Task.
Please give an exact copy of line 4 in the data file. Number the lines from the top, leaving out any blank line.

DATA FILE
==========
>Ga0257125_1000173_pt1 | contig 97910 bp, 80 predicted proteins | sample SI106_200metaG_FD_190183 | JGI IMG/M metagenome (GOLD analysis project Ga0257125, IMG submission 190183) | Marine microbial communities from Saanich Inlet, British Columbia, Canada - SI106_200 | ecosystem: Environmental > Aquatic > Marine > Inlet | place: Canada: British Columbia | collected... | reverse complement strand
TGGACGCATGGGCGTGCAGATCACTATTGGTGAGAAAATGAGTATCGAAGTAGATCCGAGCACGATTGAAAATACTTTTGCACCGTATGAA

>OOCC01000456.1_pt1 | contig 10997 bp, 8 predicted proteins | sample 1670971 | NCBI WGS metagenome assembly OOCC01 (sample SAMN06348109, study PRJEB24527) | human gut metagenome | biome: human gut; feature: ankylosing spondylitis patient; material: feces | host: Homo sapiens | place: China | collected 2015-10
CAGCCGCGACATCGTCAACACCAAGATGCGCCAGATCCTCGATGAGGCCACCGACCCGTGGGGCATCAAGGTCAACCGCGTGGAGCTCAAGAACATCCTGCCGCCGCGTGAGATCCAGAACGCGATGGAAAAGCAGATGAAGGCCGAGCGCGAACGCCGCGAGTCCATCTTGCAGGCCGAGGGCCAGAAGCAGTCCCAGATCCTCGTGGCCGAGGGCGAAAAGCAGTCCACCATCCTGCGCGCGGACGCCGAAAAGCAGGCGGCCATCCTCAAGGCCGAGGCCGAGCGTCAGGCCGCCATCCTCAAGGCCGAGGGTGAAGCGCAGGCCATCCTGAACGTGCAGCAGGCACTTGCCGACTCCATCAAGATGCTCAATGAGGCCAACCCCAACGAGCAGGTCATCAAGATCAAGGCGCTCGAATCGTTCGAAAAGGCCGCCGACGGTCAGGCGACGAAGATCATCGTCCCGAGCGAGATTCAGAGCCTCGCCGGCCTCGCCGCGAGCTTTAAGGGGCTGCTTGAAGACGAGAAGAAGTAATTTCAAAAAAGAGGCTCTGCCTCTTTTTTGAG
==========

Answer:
CAGCCGCGACATCGTCAACACCAAGATGCGCCAGATCCTCGATGAGGCCACCGACCCGTGGGGCATCAAGGTCAACCGCGTGGAGCTCAAGAACATCCTGCCGCCGCGTGAGATCCAGAACGCGATGGAAAAGCAGATGAAGGCCGAGCGCGAACGCCGCGAGTCCATCTTGCAGGCCGAGGGCCAGAAGCAGTCCCAGATCCTCGTGGCCGAGGGCGAAAAGCAGTCCACCATCCTGCGCGCGGACGCCGAAAAGCAGGCGGCCATCCTCAAGGCCGAGGCCGAGCGTCAGGCCGCCATCCTCAAGGCCGAGGGTGAAGCGCAGGCCATCCTGAACGTGCAGCAGGCACTTGCCGACTCCATCAAGATGCTCAATGAGGCCAACCCCAACGAGCAGGTCATCAAGATCAAGGCGCTCGAATCGTTCGAAAAGGCCGCCGACGGTCAGGCGACGAAGATCATCGTCCCGAGCGAGATTCAGAGCCTCGCCGGCCTCGCCGCGAGCTTTAAGGGGCTGCTTGAAGACGAGAAGAAGTAATTTCAAAAAAGAGGCTCTGCCTCTTTTTTGAG